In order to deploy these sensors our team explored much of an island shaped like an arrowhead where the NE and SE locations were in direct line of sight of two massive glaciers. Satellite imagery and reconnaissance flight footage from our aerial drone made it clear that sailing the Eastern edge of the island was a no go. I wished I had topographic GIS files at hand to better assess elevations for planning a direct route trekking across the terrain. We made the call to hike to the deployment locations after getting a better view from the top of the ridgeline. The hike was epic, I felt as if I was hiking on another planet. Take a look at our latest Video Blog to see for yourself. It comes out in a week.

Our next scientific objective, is to assess central Baffin Bay, for the accumulation of marine debris pollution which is less influenced by circulating boundary currents. We will be primarily looking at micro-plastic presence, the width of your finger nail or smaller, and a toxic pervasive force reaching the world’s most distant and once pristine places.

Nicole Trenholm








Final Education Blog of the 2015 Greenland Climate Project

Captain Matt and I are waiting out some stronger winds before heading back South to Sismut and finishing our work along the way. We are pretty comfortable on anchor hiding on the leeward side of Upernavik Island. Soon we will fuel up and get some food from a food market but we have to seek out a different non-exposed harbor as it needs to be calm instead of full of breaking waves. I can’t wait to get cheese so I can make pizza. We collected 70 casts over 1450 nautical miles for the NASA Ocean Melting Greenland Project so I am ready to celebrate with a pizza party. Check out examples of a CTD cast profile of temperature and salinity of the ocean water column in the pictures below. We definitely found the warm salty North Atlantic Water we were searching for multiple times and it got warmer and possibly wider as we headed south. Next year we will have a longer line to drop the CTD because it would have been nice to get below 2100 feet in order to find how wide the warm/salty water layer was in the southernmost regions of our survey. In the uppermost part of our survey the layer seemed to get narrower and cooler as we headed North.


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Melting from Above and Below: The Effect of a Warming Ocean on the Greenland Ice Sheet

The Greenland Ice Sheet is melting from all sides. Not surprisingly, as air temperatures above it continue to warm, scientists have observed a steadily increasing amount of surface melt each year. What is less known is that where the ice sheet meets the ocean—in valleys and fjords referred to as “marine-terminating glaciers” – the ice is being melted through contact with warm (i.e. greater than 0 degrees Celcius) ocean water. Recent results suggest that the total loss of mass (or ice) from the Greenland Ice Sheet has quadrupled when comparing the periods 1992-2001 with 2002-2011 (see Straneo and Heimbach, Nature 2013). The total mass loss from Greenland includes not only surface melt, but increased melting and glacier calving around the edges.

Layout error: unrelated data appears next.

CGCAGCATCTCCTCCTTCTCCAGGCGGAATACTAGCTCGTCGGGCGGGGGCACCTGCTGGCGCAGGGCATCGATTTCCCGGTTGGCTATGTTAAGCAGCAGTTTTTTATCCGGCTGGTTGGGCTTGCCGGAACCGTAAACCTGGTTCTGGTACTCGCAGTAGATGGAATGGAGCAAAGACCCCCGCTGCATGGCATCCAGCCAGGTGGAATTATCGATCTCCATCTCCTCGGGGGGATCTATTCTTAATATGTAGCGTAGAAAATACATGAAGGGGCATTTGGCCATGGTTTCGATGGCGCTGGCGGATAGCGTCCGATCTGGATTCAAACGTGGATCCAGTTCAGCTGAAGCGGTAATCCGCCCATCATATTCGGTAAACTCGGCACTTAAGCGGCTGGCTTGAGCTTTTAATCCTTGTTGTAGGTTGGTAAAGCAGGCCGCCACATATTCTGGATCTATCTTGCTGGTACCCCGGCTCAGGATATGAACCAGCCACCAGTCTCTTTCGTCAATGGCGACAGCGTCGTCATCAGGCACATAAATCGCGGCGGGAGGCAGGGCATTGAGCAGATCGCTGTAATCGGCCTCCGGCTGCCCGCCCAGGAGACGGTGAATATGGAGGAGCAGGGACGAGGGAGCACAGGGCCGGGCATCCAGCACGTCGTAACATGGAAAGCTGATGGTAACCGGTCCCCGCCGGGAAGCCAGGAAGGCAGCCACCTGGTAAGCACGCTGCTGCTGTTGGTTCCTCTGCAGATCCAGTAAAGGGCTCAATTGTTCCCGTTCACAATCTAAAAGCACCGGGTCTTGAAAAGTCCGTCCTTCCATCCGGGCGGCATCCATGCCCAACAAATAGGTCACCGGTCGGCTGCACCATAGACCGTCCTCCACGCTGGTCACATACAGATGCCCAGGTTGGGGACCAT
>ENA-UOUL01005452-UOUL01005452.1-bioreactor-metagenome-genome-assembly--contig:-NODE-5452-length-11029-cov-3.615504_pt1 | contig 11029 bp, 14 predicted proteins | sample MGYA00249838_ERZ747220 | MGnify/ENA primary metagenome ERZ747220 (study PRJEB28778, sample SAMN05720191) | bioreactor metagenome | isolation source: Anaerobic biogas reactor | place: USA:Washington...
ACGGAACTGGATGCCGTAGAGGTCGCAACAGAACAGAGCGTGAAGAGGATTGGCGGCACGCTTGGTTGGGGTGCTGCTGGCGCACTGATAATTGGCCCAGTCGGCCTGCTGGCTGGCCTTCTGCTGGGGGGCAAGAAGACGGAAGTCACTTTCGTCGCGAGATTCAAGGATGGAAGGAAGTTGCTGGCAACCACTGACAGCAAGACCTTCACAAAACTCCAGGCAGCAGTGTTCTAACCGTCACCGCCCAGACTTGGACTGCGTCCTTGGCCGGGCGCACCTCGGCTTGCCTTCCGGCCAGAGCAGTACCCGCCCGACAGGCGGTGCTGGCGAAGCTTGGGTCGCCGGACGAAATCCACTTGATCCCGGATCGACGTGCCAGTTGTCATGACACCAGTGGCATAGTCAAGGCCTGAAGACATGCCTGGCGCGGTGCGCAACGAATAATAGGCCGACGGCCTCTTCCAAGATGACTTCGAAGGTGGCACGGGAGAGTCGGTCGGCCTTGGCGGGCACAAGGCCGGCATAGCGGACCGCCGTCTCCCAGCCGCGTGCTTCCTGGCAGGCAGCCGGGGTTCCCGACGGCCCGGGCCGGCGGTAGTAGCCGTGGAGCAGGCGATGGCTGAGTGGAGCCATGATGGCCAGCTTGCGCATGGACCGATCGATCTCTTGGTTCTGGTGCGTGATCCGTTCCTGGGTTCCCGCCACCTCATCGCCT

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Exploration & Science Hand in Hand

Exploration and science often go hand in hand. Since the early days of the polar exploration, science including land and sea survey have almost always been on the agenda. It was totally normal for a crew to sail towards the poles, shoving ones way into totally unfamiliar frozen territory until boats were forced on top of the ice for months, even years and only at that point did their work really begin. It is unbelievable that in the 21st century parts of this world are still uncharted such as in Northern Baffin Bay and Smith Sound where we just were working.


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Ships and Satellites Together Modelling World Ocean Salinity and Temperature


After a mix of snow, headwinds, and fog we made it to Robertson Fjord. I saw my first fogbow! Over the past few days we collected our first deep trough and near glacial casts. It was thrilling. We will be at our furthest North in a few days, planning to get some great never before acquired data. You cannot get much further North than Cape Alexander as the sea becomes ices floes threatening to lock you in.

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Midnight Sun in the Arctic


It is 12:00 am and Matt woke me up for my watch, as usual I pull on my boots and warm layers on then emerge from my cabin. I am in awe with what I see and immediately become wide awake. Just off the bow the persistent sun casts a glow behind intimidating dark towering shadows of what’s left of an old mountain chain created when two even older land masses collided some 1800 million years ago. The deformed rocks are topped off with snowy valleys at its peaks.  It is 6 degrees Celsius out, I wonder if that is usual.  Summer in Greenland was warmest on record last year in Kangerlussuaq, a town nearby where the average June temperature was 2.3 degrees Celsius above the 1981-2000 average. Due to multiple factors, including temperature the inland ice sheet lost 39.3% of its surface mass in 2014.